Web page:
Two years ago, we informed you via this newsletter of an Appellate Division decision affirming the enforcement of a six-month limitations period on an employee's claims against an employer, found in an employment application. See Rodriguez v. Raymours Furniture Co., 436 N.J. Super. 305 (App. Div. 2014). At that time, we warned that the good news for employers might be short-lived, depending upon any review by the New Jersey Supreme Court. Upon review, the New Jersey Supreme Court in fact reversed the decision below - employers cannot contract with employees to reduce limitations periods for discrimination claims. Rodriguez v. Raymours Furniture Co., 2016 WL 3263896 (N.J. June 15, 2016).
Plaintiff, Sergio Rodriguez, sought employment from defendant Raymours Furniture (a/k/a Raymour & Flanigan) ("Raymour"). Rodriguez completed the application form at home and returned it to Raymour, posing no questions or concerns to the company. Immediately above the applicant's signature line on the two-page application form was a section that explained in part that any employment granted would be "at will" and that no contract for employment was created by the application. The language most pertinent to the issue here read as follows:
Applicant's Statement - READ CAREFULLY BEFORE SIGNING - IF YOU ARE HIRED, THE FOLLOWING BECOMES PART OF YOUR OFFICIAL EMPLOYMENT RECORD AND PERSONNEL FILE.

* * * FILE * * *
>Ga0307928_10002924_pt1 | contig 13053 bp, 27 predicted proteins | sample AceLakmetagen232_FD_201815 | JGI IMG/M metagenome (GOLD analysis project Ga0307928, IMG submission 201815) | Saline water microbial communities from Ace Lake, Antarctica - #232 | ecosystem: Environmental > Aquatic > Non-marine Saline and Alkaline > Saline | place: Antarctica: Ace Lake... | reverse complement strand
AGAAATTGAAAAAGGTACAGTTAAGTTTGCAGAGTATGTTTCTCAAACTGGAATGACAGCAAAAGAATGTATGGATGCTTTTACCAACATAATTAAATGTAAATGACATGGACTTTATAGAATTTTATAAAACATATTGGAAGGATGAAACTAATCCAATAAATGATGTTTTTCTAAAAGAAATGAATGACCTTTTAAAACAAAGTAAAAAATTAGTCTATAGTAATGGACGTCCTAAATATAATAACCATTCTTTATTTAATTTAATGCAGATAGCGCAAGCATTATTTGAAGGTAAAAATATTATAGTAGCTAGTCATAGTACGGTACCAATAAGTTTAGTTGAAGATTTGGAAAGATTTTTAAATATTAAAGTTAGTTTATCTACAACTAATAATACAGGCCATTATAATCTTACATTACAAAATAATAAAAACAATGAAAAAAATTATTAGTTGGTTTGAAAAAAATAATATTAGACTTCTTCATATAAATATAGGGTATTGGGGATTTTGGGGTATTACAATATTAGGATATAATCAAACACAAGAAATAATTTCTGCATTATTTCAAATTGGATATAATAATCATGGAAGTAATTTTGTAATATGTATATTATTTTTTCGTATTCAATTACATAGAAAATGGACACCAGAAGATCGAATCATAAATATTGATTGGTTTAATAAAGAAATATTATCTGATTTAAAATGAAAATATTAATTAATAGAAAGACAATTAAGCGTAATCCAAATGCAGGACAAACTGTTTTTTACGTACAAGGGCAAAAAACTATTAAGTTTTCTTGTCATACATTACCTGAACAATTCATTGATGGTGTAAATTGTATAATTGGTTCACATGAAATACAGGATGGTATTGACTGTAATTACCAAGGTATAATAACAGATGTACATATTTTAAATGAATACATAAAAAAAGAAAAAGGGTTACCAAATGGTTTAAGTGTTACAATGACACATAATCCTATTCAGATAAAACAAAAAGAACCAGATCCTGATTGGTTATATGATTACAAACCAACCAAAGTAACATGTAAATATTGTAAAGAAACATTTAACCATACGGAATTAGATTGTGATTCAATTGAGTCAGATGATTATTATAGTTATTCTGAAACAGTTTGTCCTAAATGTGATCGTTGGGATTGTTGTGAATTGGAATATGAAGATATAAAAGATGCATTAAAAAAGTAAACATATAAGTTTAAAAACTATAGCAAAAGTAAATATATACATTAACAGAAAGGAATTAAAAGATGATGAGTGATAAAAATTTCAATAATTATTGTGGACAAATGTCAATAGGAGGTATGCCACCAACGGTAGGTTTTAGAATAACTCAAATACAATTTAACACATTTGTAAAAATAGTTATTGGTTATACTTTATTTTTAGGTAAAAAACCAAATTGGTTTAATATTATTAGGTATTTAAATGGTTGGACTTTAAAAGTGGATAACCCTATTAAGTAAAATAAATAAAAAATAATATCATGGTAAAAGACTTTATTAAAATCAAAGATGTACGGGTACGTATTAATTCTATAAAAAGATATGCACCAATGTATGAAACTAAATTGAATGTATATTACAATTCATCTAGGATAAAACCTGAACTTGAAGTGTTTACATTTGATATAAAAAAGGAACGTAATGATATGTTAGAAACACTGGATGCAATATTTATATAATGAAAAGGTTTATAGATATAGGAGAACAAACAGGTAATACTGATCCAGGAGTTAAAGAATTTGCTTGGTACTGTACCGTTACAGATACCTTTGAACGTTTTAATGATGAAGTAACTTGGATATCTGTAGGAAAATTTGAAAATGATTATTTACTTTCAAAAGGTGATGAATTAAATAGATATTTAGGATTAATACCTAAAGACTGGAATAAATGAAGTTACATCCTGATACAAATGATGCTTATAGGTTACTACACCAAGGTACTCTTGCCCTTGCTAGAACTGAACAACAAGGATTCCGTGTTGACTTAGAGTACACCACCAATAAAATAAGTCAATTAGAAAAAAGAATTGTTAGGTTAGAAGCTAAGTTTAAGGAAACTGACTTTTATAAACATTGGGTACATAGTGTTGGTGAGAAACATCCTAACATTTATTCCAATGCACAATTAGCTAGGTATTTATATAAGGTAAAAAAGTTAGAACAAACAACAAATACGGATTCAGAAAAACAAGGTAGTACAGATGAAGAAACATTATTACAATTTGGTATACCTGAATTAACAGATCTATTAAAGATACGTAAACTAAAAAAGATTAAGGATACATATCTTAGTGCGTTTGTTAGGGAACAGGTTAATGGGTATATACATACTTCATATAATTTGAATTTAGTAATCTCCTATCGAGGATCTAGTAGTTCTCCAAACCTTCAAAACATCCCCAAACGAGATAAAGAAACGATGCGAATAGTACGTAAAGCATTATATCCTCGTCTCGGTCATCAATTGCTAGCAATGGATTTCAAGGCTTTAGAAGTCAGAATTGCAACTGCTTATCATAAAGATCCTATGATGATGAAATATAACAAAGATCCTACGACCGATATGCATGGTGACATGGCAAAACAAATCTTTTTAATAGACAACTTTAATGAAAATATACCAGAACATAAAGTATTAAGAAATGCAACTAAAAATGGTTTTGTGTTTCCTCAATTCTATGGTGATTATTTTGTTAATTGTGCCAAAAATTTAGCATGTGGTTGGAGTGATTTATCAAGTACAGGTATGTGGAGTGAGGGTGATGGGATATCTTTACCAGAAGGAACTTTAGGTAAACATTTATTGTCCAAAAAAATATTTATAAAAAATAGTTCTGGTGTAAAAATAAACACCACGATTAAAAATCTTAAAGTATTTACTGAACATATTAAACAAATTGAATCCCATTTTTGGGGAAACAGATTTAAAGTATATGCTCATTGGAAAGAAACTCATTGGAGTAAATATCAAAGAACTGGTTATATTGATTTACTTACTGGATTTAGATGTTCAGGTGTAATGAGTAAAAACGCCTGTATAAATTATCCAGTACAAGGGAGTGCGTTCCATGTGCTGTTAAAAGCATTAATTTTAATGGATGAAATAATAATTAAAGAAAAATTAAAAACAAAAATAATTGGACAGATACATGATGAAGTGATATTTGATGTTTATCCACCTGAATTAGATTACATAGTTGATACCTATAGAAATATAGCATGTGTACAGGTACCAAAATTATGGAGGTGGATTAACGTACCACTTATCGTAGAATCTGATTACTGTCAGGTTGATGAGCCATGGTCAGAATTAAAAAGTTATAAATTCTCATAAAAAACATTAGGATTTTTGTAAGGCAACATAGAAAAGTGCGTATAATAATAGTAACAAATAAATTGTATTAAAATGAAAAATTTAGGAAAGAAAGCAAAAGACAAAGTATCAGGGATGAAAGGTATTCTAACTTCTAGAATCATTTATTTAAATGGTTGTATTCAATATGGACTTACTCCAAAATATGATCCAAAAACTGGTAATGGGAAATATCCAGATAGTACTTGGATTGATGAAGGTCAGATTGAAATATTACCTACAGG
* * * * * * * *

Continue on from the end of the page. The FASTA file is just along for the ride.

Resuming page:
I AGREE THAT ANY CLAIM OR LAWSUIT RELATING TO MY SERVICE WITH RAYMOUR & FLANIGAN MUST BE FILED NO MORE THAN SIX (6) MONTHS AFTER THE DATE OF THE EMPLOYMENT ACTION THAT IS THE SUBJECT OF THE CLAIM OR LAWSUIT. I WAIVE ANY STATUTE OF LIMITATIONS TO THE CONTRARY.
Rodriguez was subsequently hired as a Customer Delivery Assistant, and three years later promoted to a team leader position. Following this promotion, Rodriguez was injured on the job and, as a result, took a worker's compensation leave of absence. Upon his return, he was placed on "light-duty" and, shortly thereafter, was able to return to full duty. A few days later, as part of a company-wide reduction-in-force, Raymour laid off Rodriguez. Raymour claimed that it did so because of poor job performance.
Rodriguez filed a lawsuit in Superior Court alleging that his termination was in fact retaliation for bringing a workers' compensation claim and was discrimination against him for his disability. Rodriguez filed the lawsuit nine months after his termination.
Upon completion of discovery, Raymour moved for summary judgment, seeking to have the lawsuit dismissed, claiming that the lawsuit was barred by the limitations period set forth in Rodriguez's job application prior to being hired. The trial court granted Raymour's motion and dismissed the lawsuit, finding that the reduced limitations period was enforceable, and thus the lawsuit was brought too late. The court determined that Rodriguez had effectively waived his right to the longer statute of limitations under the law.
Rodriguez appealed, and the Appellate Division affirmed the trial court's dismissal of the lawsuit. Rodriguez appealed to the New Jersey Supreme Court, and the Court granted certification.
The Supreme Court noted that the Appellate Division had largely relied on the right of private parties to contract as desired. However, the Supreme Court emphasized that the Law Against Discrimination ("LAD") is unique, in that it serves both private and public interests. The Appellate Division had failed to sufficiently assess the issues of public policy and goals of the LAD, with inordinate focus on the right of private parties to contract.